U.S. Department of Labor
Process: Shipboard Electrical
Table of Contents
Establishing an Injury and Illness Prevention Program
The key to a safe and healthful work environment is a comprehensive injury and illness prevention program.
Injury and illness prevention programs are systems that can substantially reduce the number and severity of workplace injuries and illnesses, while reducing costs to employers. Thousands of employers across the United States already manage safety using illness and injury prevention programs, and OSHA believes that all employers can and should do the same. Thirty-four states have requirements or voluntary guidelines for workplace injury and illness prevention programs. Most successful injury and illness prevention programs are based on a common set of key elements. These include management leadership, worker participation, hazard identification, hazard prevention and control, education and training, and program evaluation and improvement. Visit OSHA's illness and injury prevention program web page for more information.
How Can OSHA Help?
OSHA has compliance assistance specialists throughout the nation who can provide information to employers and workers about OSHA standards, short educational programs on specific hazards or OSHA rights and responsibilities, and information on additional compliance assistance resources. Contact your local OSHA office for more information.
OSHA's On-Site Consultation Program offers free and confidential advice for small businesses with fewer than 250 employees at a site (and no more than 500 employees nationwide) to help identify and correct hazards at your worksite. On-site consultation services are separate from enforcement and do not result in penalties or citations. To locate the OSHA Consultation Office nearest you, visit OSHA's website or call 1-800-321-OSHA (6742).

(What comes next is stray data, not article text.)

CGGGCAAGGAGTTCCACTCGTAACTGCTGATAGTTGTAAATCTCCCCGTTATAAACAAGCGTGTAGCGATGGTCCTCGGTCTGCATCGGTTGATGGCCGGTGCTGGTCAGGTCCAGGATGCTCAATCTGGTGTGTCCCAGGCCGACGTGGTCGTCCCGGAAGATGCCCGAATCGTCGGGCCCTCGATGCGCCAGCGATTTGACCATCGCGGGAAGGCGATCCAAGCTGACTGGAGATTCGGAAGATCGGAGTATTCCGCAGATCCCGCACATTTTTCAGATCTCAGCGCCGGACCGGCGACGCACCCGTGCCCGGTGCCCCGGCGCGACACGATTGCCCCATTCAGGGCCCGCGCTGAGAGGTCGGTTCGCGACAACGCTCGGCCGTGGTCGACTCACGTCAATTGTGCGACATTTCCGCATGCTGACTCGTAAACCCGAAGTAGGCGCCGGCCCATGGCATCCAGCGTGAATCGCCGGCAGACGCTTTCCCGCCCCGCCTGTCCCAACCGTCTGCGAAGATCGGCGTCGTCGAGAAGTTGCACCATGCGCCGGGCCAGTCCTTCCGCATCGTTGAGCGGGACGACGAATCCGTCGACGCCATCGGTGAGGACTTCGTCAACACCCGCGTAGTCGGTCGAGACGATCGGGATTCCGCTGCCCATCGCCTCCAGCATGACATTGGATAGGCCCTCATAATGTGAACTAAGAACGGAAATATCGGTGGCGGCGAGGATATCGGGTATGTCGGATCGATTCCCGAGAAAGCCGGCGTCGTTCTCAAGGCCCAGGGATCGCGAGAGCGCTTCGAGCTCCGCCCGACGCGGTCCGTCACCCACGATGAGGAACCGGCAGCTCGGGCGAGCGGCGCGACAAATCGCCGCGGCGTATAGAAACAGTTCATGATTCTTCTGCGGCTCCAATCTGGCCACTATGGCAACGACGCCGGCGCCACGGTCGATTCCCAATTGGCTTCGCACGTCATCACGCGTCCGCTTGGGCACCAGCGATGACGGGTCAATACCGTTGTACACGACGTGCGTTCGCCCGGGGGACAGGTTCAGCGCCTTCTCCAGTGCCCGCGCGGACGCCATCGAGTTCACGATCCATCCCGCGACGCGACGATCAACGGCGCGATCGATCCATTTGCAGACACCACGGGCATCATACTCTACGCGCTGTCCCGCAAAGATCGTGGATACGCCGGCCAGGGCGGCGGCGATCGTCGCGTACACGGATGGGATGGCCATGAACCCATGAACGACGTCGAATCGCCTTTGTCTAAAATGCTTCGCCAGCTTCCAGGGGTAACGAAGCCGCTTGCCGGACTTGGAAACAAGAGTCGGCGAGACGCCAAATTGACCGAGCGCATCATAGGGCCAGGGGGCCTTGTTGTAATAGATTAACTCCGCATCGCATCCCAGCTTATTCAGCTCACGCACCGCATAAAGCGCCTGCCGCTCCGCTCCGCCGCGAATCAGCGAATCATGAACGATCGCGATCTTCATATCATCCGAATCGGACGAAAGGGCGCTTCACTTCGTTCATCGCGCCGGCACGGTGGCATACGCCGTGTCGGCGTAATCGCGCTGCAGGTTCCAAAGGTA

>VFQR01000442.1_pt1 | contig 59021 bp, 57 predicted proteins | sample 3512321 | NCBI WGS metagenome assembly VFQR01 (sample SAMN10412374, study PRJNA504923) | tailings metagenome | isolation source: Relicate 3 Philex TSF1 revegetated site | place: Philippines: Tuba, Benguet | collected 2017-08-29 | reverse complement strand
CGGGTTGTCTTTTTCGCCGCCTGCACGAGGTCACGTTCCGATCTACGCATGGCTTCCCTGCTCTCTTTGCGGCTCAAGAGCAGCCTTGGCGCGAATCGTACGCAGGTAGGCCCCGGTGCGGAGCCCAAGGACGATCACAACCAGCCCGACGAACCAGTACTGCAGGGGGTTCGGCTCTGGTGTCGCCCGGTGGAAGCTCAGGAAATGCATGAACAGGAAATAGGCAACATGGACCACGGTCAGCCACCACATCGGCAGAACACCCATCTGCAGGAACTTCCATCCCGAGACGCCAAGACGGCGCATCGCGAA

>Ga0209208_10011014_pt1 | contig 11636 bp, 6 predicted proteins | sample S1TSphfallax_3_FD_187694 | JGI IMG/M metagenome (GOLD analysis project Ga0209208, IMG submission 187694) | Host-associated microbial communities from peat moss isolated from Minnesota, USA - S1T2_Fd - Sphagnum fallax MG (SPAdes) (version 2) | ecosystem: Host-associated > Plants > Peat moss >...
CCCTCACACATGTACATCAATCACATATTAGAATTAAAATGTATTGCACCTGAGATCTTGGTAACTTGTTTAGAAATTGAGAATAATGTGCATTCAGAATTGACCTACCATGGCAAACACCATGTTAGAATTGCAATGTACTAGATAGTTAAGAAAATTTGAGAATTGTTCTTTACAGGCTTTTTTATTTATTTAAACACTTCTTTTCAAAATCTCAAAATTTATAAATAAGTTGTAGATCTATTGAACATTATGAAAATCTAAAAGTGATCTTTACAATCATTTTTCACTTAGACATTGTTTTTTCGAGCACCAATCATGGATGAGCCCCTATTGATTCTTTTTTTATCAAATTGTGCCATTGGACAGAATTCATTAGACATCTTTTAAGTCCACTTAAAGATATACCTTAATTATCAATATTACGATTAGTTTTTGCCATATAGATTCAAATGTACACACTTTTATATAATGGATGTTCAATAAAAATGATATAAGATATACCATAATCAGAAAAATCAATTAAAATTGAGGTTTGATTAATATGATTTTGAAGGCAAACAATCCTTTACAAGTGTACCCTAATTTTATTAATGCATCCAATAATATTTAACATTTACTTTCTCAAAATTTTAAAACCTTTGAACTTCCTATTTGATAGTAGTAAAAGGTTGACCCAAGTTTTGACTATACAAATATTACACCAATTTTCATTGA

OSHA's Cooperative Programs: OSHA offers cooperative programs under which businesses, labor groups and other organizations can work cooperatively with OSHA. To find out more about these programs, visit OSHA's Cooperative Programs page.
Workers have the right to:
- Working conditions that do not pose a risk of serious harm.
- Receive information and training (in a language and vocabulary they understand) about workplace hazards, methods to prevent them, and the OSHA standards that apply to their workplace.
- Review records of work-related injuries and illnesses.
- Get copies of test results that find and measure hazards.
- File a complaint asking OSHA to inspect their workplace if they believe there is a serious hazard or that their employer is not following OSHA’s rules. OSHA will keep all identities confidential.
- Exercise their rights under the law without retaliation or discrimination
For more information, see OSHA's Workers page.
For questions or to get information or advice, to report an emergency, to report a fatality or catastrophe, to order publications, to file a confidential complaint, or to request OSHA's free on site consultation service, contact your nearest OSHA office, visit www.osha.gov, or call OSHA at 1-800-321-OSHA (6742), TTY 1-877-889-5627.
Many states operate their own occupational safety and health programs approved by OSHA. States enforce similar standards that may have different or additional requirements. A list of state plans is available.